Several Incidents Bring Felony Charges

    Three arrests made by East Hampton Town and Village police on drunken driving charges in the past few days have two men facing felony charges, while a third is expected to face a felony charge as well.

    Luis A. Refugio, 22, was pulled over early Sunday morning on Three Mile Harbor Road after an officer said he saw him swerving across the lines on the narrow road. Having failed roadside sobriety tests, according to police, he subsequently refused to submit to a breath test at police headquarters.

    Mr. Refugio had been arrested on the same charge at almost the same location on Aug. 12, 2012. In February, he pleaded guilty to a reduced charge of driving with ability impaired. With his license still revoked as a result of that guilty plea, the new misdemeanor driving while intoxicated charge results in his facing a felony driving without a license charge.

    Mr. Refugio’s car was impounded. He told Justice Catherine A. Cahill later that morning during his arraignment that he had just moved from Southampton to East Hampton and has lived on the East End for most of his life. When Justice Cahill set bail at $1,000, Mr. Refugio asked if she could lower it.

    “You’re facing a felony and a refusal,” she answered. “The D.A. could present this to a grand jury. If the D.A. was here, he’d be requesting a much higher bail,” she said, keeping it as set. Bail was later posted.

    It was Mr. Refugio’s third arrest in three years. In 2011, Southampton Village police accused him of misdemeanor-level possession of marijuana.

    Rody D. Tapia, 39, is also facing a felony charge. He was said by police to have left the scene of an accident, after striking a parked car Sunday night in a driveway on Roosevelt Avenue in Maidstone Park, the street where he lives. He was brought into court Monday morning to be arraigned. Waiting for him was a brother, a woman, and two other men. The officer guarding Mr. Tapia allowed the woman to briefly hug the defendant.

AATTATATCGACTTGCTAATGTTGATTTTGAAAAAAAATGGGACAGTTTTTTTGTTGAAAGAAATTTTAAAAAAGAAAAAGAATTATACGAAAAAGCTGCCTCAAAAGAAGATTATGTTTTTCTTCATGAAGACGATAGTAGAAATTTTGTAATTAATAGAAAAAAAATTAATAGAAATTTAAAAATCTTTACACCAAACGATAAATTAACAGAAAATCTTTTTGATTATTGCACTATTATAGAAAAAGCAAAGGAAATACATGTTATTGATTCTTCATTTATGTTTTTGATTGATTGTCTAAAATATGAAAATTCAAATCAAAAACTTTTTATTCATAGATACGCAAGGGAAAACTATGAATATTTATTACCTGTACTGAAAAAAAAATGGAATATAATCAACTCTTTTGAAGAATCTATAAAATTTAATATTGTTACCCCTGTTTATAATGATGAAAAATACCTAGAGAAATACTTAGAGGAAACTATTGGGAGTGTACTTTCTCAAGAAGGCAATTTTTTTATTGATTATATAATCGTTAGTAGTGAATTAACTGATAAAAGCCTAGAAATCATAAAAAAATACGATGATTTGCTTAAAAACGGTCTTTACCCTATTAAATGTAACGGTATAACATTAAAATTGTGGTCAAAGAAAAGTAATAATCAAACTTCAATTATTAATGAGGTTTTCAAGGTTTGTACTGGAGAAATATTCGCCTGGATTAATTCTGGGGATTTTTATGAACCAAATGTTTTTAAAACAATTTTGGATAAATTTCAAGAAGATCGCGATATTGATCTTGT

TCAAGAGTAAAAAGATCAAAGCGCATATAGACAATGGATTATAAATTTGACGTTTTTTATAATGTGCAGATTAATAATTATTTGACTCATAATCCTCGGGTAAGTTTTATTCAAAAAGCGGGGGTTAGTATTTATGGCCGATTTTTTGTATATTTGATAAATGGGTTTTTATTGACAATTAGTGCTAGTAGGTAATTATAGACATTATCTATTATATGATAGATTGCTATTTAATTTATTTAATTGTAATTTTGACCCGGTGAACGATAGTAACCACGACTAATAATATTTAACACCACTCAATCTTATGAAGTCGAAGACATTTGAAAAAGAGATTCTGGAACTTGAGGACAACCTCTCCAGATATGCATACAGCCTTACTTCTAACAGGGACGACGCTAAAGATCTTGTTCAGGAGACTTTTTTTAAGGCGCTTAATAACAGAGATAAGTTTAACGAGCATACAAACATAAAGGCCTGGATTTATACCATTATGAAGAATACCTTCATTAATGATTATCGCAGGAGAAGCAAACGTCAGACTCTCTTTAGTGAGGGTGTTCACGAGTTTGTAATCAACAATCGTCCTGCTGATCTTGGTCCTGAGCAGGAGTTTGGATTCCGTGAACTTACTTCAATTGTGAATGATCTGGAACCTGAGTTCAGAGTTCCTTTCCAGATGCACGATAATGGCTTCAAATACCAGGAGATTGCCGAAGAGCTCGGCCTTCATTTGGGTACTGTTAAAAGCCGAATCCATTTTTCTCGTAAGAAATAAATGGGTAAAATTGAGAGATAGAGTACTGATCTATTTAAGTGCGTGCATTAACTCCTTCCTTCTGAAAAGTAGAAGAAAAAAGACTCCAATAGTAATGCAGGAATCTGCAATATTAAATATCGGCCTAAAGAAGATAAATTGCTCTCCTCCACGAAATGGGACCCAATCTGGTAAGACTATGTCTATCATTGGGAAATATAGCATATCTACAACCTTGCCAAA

After the arraignment began, Mr. Tapia told Justice Cahill that he has lived in East Hampton for 20 years, and was originally from Ecuador.

    “This D.W.I. is a felony because you have a prior misdemeanor conviction,” the justice said. “The D.A.’s office will be moving quickly to indict you. You have to hire an attorney.” She set bail at $10,000.

    “Ten thousand dollars?” the defendant repeated, clearly surprised. “Yes. Felony D.W.I. with an accident. These are very serious charges,” the justice replied.

    “If we don’t post it today, he goes to Riverhead?” the woman who had hugged Mr. Tapia asked. “Yes,” was the answer. “I’ll post it today,” the woman said.

    Manuel Chavez Garcia, 37, is likely to face a felony charge of driving with a suspended license as well as a drunken driving charge, after being arrested for the second time in eight days. He was stopped early Sunday morning by East Hampton Village police who said he was doing 52 miles per hour down Main Street, where the speed limit is 30. At headquarters subsequently, his blood alcohol content was said to have been recorded at the station at .17, over twice the legal limit.

    A previous arrest was so recent, however, that it had not shown up yet in Department of Motor Vehicles records, causing some confusion. “Has he been arrested before?” Justice Cahill asked Tania Valverde, a translator for the court. “Eight days ago,” she said. “He was in jail in Hampton Bays because he was driving drunk,” she said, translating Mr. Chavez Garcia’s own words.

    Because the arrest was not in the system, Justice Cahill had no way of knowing if Mr. Chavez Garcia’s license had been suspended, although such an arrest would, in all likelihood, have led to a suspension.

    “Did somebody bail you out last week?” she asked. “No. The judge let him go,” was the answer. Because of the two arrests, and the fact that he is a citizen of Mexico, with no family here, the justice apparently deemed Mr. Chavez Garcia a flight risk, and set bail at $10,000. “Are you going to be able to make it?” she asked the prisoner.

    A village police officer who is bilingual was in the court and spoke with Mr. Chavez Garcia in Spanish. “He is going to make some phone calls,” he told the justice. Bail was later posted, and the defendant was released.

    East Hampton Village police arrested Mark S. Seidenfeld, 59, of Bridgehampton Sunday morning on the charge of driving while intoxicated. He was released without bail.

    In Sag Harbor, village police arrested Gina M. Longo, 25, of Bridgehampton on a D.W.I. charge a little after midnight Sunday. She had been pulled over on Main Street, police reported for allegedly not having headlights on and for running a stop sign. She was released Sunday morning without bail, due to her local roots.